Paramount Pictures might have had a beef with this, except – this is true – nobody noticed. Eventually, a 13-year-old boy in Finland, who is apparently an extreme nautical geek, alerted the proper authorities, whoever they may be.
(What scares me is that this probably isn't the only time a news agency used a fake image because it was too lazy to go get the real one. That must be why I could swear I've seen Iranian President Mahmoud Ahmadinejad in a Star Wars movie one time.)
British tabloids are also a reliable source of misinformation. Often, their corrections are more entertaining than the original story:
“Following the portrait of Tony and Cherie Blair published on 21 April in the Independent Saturday magazine, Ms Blair’s representatives have told us that she was friendly with but never had a relationship with Carole Caplin of the type suggested in the article.
“They want to make it clear, which we are happy to do, that Ms Blair has never shared a shower with Ms Caplin, was not introduced to spirit guides or primal wrestling by Ms Caplin (or anyone else), and did not have her diary masterminded by Ms Caplin.”
Closer to home, The Portland Press Herald tried to contribute to the health and well-being of the public: “A story on Page B4 on Wednesday about foraging for edible mushrooms contained a photo of amanita muscaria, which is a poisonous and hallucinogenic mushroom. It was a copy editor’s error.”
Hey, everyone makes mistakes. It's not like they got taken in by that fake report that Paris Hilton had become an advocate for drunk elephants, like the Associated Press did.
Well, that's it for this year. Here's hoping our 2008 is much less regrettable.
Friday, December 14, 2007
Oops! I can’t say that.
If we media types keep having public misgivings about the economy, it might prompt you consumers to stop buying stuff, and then we’d be just a few short months away from martial law and agonized screaming in the streets at all hours.
So let’s just be clear: nothing’s wrong with the economy. Keep making your holiday purchases, and I’ll try to find some black market medication to calm my nerves.
It’s not going to be easy. Why?
For starters, a recent issue of The Economist detailed how the Dollar is quickly losing value compared to other forms of currency, like the Euro, the Yen, and the Parasitic Insects that Monkeys Pick Off Each Other.
We can't have people around the world choosing some other currency (i.e. their own) to measure wealth. That would be a disaster because… well, I sort of zoned out on that part of the article. Just trust me on this.
You see, The Economist is a pretty sophisticated publication. For example: the major “teaser” on another recent cover said, “INSIDE THIS WEEK: SPECIAL REPORT ON AUSTRIA.” I’d like to be the kind of person who cares about a special report on Austria, but I’m just not sophisticated enough. I'd be lucky to find it on a map.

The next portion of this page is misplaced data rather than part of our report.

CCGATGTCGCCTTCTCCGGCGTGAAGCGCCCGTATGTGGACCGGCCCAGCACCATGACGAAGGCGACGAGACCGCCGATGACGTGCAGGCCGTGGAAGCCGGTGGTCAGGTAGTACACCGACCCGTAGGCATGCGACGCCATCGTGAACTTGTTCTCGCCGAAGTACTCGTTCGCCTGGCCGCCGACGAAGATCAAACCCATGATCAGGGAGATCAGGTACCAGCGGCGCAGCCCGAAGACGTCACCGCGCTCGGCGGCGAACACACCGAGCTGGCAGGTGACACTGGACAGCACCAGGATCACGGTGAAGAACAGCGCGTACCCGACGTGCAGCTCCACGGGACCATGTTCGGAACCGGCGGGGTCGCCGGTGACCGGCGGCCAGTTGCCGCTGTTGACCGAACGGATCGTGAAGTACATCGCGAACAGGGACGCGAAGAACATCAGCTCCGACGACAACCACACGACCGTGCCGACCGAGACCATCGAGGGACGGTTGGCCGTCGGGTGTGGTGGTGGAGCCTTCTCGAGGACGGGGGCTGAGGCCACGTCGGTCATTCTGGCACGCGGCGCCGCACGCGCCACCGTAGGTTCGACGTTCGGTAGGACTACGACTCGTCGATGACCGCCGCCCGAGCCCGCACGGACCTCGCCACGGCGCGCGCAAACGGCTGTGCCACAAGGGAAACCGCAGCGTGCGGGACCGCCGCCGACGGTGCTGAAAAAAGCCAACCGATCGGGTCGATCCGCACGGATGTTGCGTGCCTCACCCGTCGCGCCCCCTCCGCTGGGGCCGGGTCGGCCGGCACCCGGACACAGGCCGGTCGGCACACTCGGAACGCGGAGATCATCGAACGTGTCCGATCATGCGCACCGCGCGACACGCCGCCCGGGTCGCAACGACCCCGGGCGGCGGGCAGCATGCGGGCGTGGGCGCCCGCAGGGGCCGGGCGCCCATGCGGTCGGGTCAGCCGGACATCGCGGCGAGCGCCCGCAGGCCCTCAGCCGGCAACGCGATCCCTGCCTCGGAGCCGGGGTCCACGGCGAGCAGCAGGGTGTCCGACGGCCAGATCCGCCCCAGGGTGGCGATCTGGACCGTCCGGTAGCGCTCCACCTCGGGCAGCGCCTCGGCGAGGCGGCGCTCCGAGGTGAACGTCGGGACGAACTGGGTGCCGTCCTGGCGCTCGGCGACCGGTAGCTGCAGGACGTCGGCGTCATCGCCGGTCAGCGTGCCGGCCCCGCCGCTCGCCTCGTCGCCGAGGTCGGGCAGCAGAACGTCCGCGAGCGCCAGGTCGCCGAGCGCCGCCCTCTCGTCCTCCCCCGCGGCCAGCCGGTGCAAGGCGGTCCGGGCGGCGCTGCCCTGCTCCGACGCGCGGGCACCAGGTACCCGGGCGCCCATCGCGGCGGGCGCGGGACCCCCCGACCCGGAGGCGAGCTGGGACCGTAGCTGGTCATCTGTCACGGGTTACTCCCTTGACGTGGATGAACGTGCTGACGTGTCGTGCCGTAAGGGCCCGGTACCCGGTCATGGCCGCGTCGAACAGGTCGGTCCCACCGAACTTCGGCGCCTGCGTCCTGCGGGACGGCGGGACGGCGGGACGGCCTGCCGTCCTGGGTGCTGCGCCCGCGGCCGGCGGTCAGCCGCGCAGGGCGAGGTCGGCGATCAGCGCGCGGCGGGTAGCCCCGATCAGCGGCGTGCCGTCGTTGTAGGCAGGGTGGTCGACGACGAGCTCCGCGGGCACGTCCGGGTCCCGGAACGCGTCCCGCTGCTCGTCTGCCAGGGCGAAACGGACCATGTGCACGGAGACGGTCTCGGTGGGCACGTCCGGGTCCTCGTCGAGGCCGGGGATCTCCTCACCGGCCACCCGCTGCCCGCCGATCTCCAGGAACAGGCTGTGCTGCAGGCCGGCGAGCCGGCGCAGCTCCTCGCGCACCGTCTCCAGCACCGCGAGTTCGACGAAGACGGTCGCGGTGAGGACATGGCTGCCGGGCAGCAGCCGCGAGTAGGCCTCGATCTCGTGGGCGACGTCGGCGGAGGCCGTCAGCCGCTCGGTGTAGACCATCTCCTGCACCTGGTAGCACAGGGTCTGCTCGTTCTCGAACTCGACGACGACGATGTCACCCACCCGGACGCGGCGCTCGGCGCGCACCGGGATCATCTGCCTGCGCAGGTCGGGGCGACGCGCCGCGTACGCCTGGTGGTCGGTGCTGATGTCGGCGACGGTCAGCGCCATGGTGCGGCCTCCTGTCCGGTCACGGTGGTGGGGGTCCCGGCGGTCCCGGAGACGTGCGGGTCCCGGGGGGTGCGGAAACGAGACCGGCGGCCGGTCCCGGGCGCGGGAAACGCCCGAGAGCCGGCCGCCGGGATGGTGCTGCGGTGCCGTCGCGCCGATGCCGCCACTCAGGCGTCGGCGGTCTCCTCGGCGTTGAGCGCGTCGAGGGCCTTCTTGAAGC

Plus, The Economist doesn’t sully its pages with lowbrow foolishness like photography, bylines, or source attribution.
So the people who run this publication are clearly advanced journalists. But I was still able to glean the symbolic message from the image on the cover, which showed the dollar bill version of George Washington piloting an open-cockpit airplane going down in flames.
(They even gave him cute little pilot goggles -- a considerate, yet sophisticated design touch.)
Part of the problem, apparently, is that the US. “continues to finance its consumption” by amassing debt. This, quite frankly, does not strike me as something we Americans would ever do.
That brings me to the situation with the housing market. Banks have spent the last several years giving out mortgages like candy canes, which means now anyone who ever wanted a house has got one.
This is bad news if you want to sell. A family that bought a $150,000 home just three years ago has seen the value of that home reduced to just a few thousand Parasitic Insects.
Meanwhile, people who were duped into “sub-prime” mortgages with complimentary Invisible Willy Wonka-Style Ballooning Interest can’t afford the jackrabbity payments and are losing their homes. This may be great for the tent industry, but it spells doom for millionaire real estate investors.
I'm tempted to join the chorus of media making a big deal about the cost of energy, but help is on the way on that front.
The Bush Administration will carefully consider our pleas for more low-income heating assistance, then hold a photo-op press conference with Olympia Snowe and Susan Collins where he'll announce that we should “leave the thermostat alone” and “go put on a sweater.”
So things are looking up.